- Observe the simple practice of hiding cigarette in front of known elders and teachers that is still commonplace today
- Observe a simple nuance of just brushing your chest in respect and silent prayer on passing a temple, or a church – or any other place of worship, depending on your religion. Hindus even do that to all places of worship. And observe the person who does this; these people will defy all attempts at stereotyping
- Observe the habit of respectfully touching the body of a person whom you have inadvertently touched with your feet
- Observe Indian Classical music festivals – and note the increasing number of modern youngsters who are taking to it – both as fans as well as artists
- Observe how even the most obdurate of non-vegetarians will observe a vegetarian day – as per their individual beliefs
- Observe the adherence to familial hierarchies: how the elder brother is always the elder; how the elder always marries first, how elderly people are shown respect
- Observe the increasing equality of women in our society; and observe how we are learning to take it in our stride. Yes, problems remain – but my point is that ladies are increasingly equal, and that this has not impacted any other parameter. Observe how the familial unit has re-structured to this new reality. Observe the increasing support some males give to their working spouses
- Observe the continued preference for arranged marriage; also observe how, in case of love marriages – everything else proceeds as though in an arranged marriage – parents of the kids meet, decide everything and so on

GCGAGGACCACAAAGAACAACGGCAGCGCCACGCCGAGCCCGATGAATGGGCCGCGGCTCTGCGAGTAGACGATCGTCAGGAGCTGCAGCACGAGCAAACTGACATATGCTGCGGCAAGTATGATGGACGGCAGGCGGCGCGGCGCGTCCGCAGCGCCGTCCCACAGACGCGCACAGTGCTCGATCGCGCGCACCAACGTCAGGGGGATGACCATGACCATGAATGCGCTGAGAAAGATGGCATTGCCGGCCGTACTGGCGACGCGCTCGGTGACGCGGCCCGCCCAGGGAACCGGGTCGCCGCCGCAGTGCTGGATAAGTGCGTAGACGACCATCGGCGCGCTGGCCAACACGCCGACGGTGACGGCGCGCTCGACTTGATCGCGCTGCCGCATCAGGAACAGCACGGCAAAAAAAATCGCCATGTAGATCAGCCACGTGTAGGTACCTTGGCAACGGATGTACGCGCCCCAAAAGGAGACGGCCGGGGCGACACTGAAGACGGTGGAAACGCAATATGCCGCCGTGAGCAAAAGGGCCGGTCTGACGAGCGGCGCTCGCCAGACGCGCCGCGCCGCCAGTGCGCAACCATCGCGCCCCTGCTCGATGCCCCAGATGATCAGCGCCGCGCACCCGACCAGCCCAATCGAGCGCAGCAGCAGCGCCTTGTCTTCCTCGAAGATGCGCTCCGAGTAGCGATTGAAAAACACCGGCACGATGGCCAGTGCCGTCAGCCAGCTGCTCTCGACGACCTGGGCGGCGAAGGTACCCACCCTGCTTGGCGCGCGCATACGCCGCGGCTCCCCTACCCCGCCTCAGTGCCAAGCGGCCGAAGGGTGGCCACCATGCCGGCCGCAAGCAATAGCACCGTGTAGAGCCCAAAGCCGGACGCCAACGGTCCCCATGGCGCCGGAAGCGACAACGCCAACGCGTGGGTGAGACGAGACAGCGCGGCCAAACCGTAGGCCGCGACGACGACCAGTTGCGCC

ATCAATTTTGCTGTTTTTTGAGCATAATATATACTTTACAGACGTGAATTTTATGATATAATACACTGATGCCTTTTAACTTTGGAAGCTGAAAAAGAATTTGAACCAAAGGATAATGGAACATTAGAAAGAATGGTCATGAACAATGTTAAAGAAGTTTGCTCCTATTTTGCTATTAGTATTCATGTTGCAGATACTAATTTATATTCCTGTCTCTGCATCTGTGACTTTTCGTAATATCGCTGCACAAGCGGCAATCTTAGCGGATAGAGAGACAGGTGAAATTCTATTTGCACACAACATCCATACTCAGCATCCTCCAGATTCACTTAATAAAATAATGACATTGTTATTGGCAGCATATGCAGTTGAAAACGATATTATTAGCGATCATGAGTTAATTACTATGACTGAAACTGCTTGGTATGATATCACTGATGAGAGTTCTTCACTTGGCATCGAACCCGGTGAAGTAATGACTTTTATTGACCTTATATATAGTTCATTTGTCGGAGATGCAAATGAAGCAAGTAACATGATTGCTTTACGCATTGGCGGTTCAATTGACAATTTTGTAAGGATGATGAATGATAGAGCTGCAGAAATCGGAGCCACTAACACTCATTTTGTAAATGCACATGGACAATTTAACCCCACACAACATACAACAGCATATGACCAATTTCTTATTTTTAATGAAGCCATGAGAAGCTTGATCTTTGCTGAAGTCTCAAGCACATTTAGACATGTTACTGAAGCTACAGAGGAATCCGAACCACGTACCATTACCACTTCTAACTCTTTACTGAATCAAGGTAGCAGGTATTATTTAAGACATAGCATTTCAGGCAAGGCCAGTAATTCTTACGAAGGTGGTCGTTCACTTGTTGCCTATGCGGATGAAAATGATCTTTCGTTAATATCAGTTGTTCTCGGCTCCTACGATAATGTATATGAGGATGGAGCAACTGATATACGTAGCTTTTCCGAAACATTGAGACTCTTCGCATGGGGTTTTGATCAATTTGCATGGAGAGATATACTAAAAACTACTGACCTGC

- Observe the continued strength and resilience of the family unit, and the close relations between cousins, uncles and aunts from both sides of the family
- Or take a look at the top-rated shows as per trps…
This does not mean that the identified areas of worry need not be attended to: namely, the fawning over the west, the threat to our languages, our art and our culture. We ignore these threats at our own peril. But the above does mean that some among us are already adapting, that the pull of our culture is significantly stronger than we had thought possible. We can already see the first and second waves of a cultural backlash – the first being the “moral police” that has been seen in New Delhi and Mumbai. With 97% of the population not in tune with what these “oh-so-modern” (????!) 3% were doing, it beats me how anyone can expect anything else to happen. The second cultural backlash is more balanced – and decidedly more welcome. The slow but steady emphasis on being Indian, on our culture as is evident in the examples shown above.
The above points further underscore the theory lesson I told in my article The Culture Conundrum. The outward manifestation of culture does not change the internal make-up so very easily. The core values are still strong; the core norms of our culture are still unchanged. As I said, this does not mean that they are not under challenge: but they have been challenged before, and have overcome. This reduces the problem from that of a cultural threat, to the level of a cultural – and more particularly – nation building challenge…
What needs to be kept in mind is that, perhaps for the first time in 7 millennia, the scale of the challenge is massive; for the first time, the entry of extra-cultural norms is into each and every home; for the first time, the challenge is coming at a time when India is not the top nation in the world; for the first time, our children are fawning over an alien culture with totally different norms… while there is no reason for panic; there is every reason to pull up our socks, and think of our direction…